New York State Court of Claims

New York State Court of Claims
LEVINE v. THE STATE OF NEW YORK, # 2010-010-018, Claim No. 113527


False arrest dismissed where detainment was reasonable.

Case information

UID: 2010-010-018
Claimant(s): BRUCE LEVINE
Claimant short name: LEVINE
Footnote (claimant name) :
Footnote (defendant name) : The Court has, sua sponte, amended the caption to reflect the only proper party defendant.
Third-party claimant(s):
Third-party defendant(s):
Claim number(s): 113527
Motion number(s):
Cross-motion number(s):
Judge: Terry Jane Ruderman
Claimant's attorney: BASCH AND KEEGAN, LLP
By: Derek Spada, Esq.
Defendant's attorney: HON. ANDREW M. CUOMO
Attorney General for the State of New York
By: Wanda Perez-Maldonado, Assistant Attorney General
Third-party defendant's attorney:
Signature date: February 9, 2010
City: White Plains
Official citation:
Appellate results:
See also (multicaptioned case)


Claimant seeks damages based upon an alleged false arrest and confinement on January 9, 2007. The trial of this claim was bifurcated and this Decision pertains solely to the issue of liability.

The pertinent facts are not in dispute. At approximately 1:40 p.m., claimant's vehicle was stopped on New Hackensack Road, in the Town of Wappinger Falls, by New York State Trooper Raymond Renzo, who clocked claimant's speed with radar at 57 miles per hour. The speed limit was 40 miles per hour.

Renzo entered claimant's license plate into the mobile data system and discovered that the car was registered to a Bruce Levine. Renzo then exited his patrol car and approached claimant's car. Renzo obtained claimant's license and registration and asked claimant if he had any problems with his license, any orders of protection or outstanding warrants. Claimant indicated that he did not.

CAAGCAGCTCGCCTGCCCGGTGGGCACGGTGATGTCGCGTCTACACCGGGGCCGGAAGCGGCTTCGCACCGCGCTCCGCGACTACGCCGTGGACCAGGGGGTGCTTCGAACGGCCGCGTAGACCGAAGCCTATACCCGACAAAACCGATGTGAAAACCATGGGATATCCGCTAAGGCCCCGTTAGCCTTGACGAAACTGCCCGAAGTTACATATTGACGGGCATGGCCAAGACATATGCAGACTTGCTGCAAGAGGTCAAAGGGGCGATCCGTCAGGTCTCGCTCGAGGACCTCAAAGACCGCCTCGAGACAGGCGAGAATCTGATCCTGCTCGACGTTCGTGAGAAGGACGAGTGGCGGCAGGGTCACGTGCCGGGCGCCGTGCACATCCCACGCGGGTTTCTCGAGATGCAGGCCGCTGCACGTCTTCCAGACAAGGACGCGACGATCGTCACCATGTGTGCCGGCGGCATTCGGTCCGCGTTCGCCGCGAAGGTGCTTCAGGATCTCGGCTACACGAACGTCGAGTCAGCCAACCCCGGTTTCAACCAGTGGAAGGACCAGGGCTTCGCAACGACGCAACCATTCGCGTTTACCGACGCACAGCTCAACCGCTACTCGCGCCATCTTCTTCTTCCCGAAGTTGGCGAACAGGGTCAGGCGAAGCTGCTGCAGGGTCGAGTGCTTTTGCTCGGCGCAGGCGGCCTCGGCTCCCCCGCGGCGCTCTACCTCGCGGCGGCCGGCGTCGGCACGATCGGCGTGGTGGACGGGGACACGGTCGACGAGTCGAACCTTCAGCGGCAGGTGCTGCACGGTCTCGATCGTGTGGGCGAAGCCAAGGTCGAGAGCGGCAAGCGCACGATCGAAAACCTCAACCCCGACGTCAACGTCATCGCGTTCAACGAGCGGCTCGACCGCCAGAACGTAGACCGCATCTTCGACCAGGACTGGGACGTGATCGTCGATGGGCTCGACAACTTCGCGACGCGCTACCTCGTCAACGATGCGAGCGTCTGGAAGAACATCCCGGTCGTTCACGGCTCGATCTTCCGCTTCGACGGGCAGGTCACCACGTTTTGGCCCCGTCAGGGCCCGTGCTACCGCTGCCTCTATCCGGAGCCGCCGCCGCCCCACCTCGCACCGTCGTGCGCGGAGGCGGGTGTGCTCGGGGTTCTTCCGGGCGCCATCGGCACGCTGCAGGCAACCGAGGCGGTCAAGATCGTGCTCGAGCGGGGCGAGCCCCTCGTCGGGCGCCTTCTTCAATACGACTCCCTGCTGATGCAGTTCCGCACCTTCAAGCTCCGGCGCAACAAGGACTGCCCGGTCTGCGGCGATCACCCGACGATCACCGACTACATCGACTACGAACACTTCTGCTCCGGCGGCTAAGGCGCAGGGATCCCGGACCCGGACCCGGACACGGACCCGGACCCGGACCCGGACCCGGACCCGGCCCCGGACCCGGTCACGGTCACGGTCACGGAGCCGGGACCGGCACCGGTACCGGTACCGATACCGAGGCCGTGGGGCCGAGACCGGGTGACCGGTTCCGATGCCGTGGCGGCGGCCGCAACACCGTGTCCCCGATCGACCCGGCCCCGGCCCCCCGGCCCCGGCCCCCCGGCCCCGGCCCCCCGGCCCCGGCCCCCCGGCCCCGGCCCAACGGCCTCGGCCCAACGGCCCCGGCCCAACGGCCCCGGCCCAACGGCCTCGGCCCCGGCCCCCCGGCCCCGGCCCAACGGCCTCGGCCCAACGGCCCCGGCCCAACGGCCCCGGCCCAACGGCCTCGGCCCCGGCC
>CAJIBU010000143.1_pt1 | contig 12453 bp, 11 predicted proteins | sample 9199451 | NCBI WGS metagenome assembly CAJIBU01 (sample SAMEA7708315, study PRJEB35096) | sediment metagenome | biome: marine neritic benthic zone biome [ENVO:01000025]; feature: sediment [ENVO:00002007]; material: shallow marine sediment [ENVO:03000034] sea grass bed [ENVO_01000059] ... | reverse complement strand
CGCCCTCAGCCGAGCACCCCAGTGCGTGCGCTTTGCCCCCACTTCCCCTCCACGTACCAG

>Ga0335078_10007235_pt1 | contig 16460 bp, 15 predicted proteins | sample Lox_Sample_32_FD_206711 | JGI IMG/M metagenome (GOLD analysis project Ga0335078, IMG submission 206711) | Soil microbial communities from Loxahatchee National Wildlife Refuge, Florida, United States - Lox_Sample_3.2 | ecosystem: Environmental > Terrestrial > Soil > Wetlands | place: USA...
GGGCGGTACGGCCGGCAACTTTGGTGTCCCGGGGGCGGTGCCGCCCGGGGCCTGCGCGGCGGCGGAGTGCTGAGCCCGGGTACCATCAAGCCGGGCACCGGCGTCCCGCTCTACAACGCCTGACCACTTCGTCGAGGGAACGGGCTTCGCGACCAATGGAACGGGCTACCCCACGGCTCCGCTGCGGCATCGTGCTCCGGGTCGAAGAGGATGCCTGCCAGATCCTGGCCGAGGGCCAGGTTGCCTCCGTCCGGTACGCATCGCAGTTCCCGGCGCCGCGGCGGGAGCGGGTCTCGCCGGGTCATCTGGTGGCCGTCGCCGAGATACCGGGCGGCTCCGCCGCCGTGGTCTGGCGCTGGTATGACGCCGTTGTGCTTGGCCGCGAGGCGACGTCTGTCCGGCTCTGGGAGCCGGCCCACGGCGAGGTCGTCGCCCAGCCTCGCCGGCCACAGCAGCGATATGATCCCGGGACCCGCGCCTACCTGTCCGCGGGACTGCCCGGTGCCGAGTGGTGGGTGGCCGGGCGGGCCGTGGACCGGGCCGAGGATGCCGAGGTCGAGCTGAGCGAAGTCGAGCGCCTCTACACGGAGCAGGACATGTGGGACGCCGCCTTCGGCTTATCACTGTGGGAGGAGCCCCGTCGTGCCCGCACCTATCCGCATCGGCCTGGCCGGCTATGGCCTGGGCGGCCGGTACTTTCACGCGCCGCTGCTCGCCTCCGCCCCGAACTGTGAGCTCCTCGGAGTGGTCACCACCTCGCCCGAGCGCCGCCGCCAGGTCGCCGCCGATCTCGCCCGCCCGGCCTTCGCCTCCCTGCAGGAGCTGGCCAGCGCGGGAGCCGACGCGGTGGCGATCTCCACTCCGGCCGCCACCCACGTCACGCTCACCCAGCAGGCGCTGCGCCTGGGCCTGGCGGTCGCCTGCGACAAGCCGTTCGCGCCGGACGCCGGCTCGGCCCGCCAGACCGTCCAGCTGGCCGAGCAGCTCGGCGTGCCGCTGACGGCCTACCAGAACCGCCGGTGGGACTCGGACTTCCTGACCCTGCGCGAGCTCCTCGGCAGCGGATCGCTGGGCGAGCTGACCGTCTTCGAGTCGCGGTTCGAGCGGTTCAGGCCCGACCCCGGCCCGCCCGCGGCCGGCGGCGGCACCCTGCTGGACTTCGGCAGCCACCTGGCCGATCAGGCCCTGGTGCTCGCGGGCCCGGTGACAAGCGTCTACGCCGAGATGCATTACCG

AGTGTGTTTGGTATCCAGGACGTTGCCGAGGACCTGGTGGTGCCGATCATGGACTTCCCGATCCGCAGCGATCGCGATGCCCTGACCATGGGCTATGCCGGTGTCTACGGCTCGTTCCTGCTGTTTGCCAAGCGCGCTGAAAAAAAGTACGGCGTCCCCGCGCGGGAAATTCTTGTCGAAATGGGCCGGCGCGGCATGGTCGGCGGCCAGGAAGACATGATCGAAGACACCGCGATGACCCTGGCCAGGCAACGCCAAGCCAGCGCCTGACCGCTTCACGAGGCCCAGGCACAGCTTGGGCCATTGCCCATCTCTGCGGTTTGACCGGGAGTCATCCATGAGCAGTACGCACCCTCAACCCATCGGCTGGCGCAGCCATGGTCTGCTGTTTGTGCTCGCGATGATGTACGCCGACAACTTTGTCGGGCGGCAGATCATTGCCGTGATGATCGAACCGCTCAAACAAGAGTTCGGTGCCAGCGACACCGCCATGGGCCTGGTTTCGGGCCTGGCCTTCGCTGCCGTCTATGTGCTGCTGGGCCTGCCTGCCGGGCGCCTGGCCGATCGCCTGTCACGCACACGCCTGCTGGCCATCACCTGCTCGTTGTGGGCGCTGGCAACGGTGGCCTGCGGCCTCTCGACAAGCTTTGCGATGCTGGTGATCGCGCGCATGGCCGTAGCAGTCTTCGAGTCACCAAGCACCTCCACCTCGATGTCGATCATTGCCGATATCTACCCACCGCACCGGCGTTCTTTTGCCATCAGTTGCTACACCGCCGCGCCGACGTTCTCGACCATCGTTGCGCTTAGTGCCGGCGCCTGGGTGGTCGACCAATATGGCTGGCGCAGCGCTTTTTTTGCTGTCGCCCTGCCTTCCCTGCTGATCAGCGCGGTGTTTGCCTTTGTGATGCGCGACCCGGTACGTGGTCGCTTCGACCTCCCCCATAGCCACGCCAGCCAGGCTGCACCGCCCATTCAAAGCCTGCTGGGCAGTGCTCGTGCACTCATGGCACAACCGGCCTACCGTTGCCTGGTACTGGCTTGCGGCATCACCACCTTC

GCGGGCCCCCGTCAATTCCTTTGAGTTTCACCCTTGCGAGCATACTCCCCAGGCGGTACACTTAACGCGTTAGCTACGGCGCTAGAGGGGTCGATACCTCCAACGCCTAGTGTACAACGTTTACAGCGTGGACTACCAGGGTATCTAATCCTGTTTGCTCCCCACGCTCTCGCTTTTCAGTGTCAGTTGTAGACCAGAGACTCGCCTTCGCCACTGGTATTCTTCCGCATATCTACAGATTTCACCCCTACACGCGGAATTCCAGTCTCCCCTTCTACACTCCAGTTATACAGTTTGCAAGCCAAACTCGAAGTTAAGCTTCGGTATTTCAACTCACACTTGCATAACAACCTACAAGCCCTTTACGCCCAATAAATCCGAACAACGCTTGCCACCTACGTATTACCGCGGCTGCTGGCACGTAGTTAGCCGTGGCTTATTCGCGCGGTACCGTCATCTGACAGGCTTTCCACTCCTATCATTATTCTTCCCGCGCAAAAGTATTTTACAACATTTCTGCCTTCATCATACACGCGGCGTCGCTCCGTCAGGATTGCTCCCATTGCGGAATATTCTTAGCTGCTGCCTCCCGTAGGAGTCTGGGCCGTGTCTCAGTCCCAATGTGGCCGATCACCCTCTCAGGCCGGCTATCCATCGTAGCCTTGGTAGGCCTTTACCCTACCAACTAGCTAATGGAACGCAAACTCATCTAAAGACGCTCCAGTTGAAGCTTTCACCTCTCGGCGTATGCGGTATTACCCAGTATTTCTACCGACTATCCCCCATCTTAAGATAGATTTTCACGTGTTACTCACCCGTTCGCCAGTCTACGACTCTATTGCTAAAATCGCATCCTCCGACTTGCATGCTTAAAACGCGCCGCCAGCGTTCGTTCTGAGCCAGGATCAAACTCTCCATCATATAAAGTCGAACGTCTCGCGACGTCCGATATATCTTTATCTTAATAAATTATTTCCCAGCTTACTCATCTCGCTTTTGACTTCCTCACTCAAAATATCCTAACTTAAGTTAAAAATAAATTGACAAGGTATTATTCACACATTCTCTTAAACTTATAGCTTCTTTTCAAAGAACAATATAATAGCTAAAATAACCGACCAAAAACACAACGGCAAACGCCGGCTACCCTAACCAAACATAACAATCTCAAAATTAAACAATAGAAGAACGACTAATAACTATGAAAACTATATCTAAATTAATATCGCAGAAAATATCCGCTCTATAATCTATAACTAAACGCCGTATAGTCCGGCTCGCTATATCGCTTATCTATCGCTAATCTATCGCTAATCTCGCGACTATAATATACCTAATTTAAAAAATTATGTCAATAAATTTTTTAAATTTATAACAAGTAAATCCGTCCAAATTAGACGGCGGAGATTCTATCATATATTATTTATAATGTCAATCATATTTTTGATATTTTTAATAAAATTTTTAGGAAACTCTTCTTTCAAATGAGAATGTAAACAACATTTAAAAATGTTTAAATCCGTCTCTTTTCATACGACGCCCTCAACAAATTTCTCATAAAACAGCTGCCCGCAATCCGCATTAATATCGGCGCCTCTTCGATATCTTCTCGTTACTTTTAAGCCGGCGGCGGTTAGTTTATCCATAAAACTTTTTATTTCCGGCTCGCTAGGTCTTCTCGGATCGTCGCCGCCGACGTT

Renzo returned to his patrol car. His computer was now flashing red lights, indicating that the car's registered owner may have outstanding warrants or orders of protection and to confirm that the information is still active (T:56).(2) Renzo entered claimant's name and date of birth, December 17, 1951, into the New York State Police Information Network (NYSPIN) system to check his criminal history. This search revealed basically the same information as the mobile data system contained (Ex. A, pp 1-2). Renzo learned that there were three outstanding warrants for a Bruce Levine, also known as Bruce Gradus. There was a bench warrant issued on March 29, 1984 by the Criminal Court of the City of New York charging Bruce Levine with Petit Larceny (Ex. B) and there were two warrants issued on May 29, 1991 and August 23, 1991 by the Supreme Court of the City of New York charging Bruce Gradus with Forgery in the 2d Degree, a Class D Felony (Exs. C, D). The warrants describe the wanted individual as a white male, 5'10", 145 pounds with hazel eyes. The warrant for Bruce Levine described him as having red or auburn hair and born December 12, 1953 (Ex. B); the two warrants for Bruce Gradus describe him as having brown hair (Exs. C, D). Claimant, a white male, was born December 17, 1951 and his driver's license describes him as 5'11", 190 pounds, brown eyes, brown hair. Renzo dismissed the discrepancies between the claimant's and the wanted individual's weight and hair color as physical characteristics that can change. He further testified that he thought claimant's eyes looked hazel and that his hair appeared red in the sunlight.

When faced with the report of three outstanding warrants, Renzo attempted to verify whether claimant was the Bruce Levine who was the wanted subject. Renzo directed his dispatcher to contact the New York City Police Department, the originating agency.